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'Kung Fu Panda' Hits A Sore Spot in China
Even an advisory body to China's parliament debated why China hadn't been first with such a big hit using Chinese themes. "The film's protagonist is China's national treasure and all the elements are Chinese, but why didn't we make such a film?" the president of the National Peking Opera Company, Wu Jiang, told the official New China News Agency last Saturday.
Wu was speaking at a meeting of the standing committee of the Chinese People's Political Consultative Committee, which in the end urged the government to relax its controls to further open China's cultural market.
"I cannot help wondering when China will be able to produce a movie of this caliber," award-winning film director Lu Chuan said in an essay in the state-run China Daily newspaper last week. Lu is known for his 2004 film "Mountain Patrol," about efforts to save the Tibetan antelope from extinction. He said he had been invited to make an animated film for the Olympics, but eventually quit because of too much government interference.
"I kept receiving directions and orders on how the movie should be like," Lu said in his essay. "The fun and joy from doing something interesting left us, together with our imagination and creativity."
In another state-run news article, CPPCC member and TV producer Chen Jianguo said China should pay more attention to "foreign psychology" and Western habits of television-watching to better understand and break into Western mainstream markets.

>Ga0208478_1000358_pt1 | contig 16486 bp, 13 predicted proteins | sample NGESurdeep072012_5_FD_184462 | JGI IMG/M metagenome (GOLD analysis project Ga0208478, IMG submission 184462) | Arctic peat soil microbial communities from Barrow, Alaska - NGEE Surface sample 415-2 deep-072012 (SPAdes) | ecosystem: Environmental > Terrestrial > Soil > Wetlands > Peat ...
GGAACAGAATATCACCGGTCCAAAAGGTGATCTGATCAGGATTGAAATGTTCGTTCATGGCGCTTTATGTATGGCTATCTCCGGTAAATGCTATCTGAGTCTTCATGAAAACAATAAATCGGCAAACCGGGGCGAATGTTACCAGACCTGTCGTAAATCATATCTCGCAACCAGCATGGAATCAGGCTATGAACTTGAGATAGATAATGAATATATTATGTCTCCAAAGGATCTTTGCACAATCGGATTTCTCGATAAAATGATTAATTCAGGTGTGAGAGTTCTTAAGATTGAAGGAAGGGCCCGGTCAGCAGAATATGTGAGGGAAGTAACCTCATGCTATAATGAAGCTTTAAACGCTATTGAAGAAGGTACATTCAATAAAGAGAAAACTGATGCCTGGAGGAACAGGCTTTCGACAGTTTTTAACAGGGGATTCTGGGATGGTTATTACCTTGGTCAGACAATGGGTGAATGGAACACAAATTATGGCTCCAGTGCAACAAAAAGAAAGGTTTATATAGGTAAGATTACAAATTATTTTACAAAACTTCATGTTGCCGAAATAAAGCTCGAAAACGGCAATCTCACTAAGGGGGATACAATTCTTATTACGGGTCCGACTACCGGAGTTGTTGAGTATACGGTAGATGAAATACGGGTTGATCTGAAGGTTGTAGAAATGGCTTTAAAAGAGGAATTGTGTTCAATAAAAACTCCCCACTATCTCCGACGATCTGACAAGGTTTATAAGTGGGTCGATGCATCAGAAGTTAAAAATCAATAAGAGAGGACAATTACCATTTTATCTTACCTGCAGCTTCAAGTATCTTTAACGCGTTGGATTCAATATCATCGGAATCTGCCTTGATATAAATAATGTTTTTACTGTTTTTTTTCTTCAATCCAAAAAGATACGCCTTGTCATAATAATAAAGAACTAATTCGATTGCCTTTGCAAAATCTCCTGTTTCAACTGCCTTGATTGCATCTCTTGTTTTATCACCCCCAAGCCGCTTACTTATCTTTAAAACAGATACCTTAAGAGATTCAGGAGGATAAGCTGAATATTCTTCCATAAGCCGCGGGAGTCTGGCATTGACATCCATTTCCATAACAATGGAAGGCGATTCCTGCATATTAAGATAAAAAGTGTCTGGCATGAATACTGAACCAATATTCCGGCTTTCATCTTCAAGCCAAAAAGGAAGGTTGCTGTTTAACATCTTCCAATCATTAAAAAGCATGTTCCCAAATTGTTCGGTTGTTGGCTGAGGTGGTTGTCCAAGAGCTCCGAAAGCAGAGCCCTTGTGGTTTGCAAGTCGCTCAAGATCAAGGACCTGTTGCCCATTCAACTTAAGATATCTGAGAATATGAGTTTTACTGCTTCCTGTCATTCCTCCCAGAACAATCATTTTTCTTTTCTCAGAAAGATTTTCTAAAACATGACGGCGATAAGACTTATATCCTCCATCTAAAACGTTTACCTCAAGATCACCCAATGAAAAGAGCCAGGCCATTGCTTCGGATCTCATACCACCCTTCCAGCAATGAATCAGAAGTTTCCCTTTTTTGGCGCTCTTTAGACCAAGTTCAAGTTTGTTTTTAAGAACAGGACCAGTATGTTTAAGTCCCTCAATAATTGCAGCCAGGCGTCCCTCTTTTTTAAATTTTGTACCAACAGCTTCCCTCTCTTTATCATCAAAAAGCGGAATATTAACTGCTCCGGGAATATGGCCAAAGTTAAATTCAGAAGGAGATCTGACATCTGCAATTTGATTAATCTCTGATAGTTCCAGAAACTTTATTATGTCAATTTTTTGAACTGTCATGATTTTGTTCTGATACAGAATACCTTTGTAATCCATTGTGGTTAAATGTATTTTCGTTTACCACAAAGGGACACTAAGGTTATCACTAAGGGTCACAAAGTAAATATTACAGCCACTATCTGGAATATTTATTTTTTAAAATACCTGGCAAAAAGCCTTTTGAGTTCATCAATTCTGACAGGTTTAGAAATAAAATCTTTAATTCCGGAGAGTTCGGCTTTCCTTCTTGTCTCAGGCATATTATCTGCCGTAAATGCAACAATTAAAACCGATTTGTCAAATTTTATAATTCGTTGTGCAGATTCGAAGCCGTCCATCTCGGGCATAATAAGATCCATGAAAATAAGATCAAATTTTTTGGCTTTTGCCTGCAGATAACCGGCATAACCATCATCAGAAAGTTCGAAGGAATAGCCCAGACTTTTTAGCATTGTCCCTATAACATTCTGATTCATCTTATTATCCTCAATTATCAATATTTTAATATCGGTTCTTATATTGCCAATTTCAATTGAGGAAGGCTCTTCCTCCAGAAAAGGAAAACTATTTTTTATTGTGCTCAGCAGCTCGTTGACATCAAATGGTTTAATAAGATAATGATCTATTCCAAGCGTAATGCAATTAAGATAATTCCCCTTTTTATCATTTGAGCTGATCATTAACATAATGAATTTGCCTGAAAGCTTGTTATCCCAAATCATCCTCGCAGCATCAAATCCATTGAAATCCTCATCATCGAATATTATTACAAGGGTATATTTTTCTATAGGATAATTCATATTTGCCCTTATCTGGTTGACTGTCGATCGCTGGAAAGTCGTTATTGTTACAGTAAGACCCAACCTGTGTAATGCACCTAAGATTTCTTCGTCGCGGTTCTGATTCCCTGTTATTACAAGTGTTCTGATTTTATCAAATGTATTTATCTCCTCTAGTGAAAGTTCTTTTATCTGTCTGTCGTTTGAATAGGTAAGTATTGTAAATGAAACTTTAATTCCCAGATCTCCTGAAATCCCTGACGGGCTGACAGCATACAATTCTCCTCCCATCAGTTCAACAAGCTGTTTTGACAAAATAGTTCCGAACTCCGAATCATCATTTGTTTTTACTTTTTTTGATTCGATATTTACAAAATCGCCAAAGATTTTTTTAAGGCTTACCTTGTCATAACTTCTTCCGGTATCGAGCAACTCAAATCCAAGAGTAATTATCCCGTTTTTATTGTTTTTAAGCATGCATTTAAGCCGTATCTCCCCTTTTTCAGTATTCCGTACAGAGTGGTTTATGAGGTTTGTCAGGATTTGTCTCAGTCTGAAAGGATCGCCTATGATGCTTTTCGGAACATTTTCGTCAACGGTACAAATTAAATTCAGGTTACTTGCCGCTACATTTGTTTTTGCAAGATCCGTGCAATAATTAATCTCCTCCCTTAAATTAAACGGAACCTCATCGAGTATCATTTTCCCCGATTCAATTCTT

Chinese animated films tend to be more educational in nature and heavy with significance, but short on entertaining detail, "Kung Fu Panda" viewers say. Local directors would not have had the imagination to make Po's father a duck. Nor would they dare to portray a panda -- a cultural icon in China -- as lazy and fat as Po when "Kung Fu Panda" begins.
Foreigners who make cultural missteps are often accused of hurting the feelings of the Chinese people.
"If you asked a Chinese to make this movie, the panda needs to be lovable but in a perfect sense," said Sun Lijun, a professor of animation at the Beijing Movie Institute, in the July 10 issue of Oriental Outlook magazine. "In the end, he would be so perfect he would be unlovable."
News researcher Zhang Jie contributed to this report.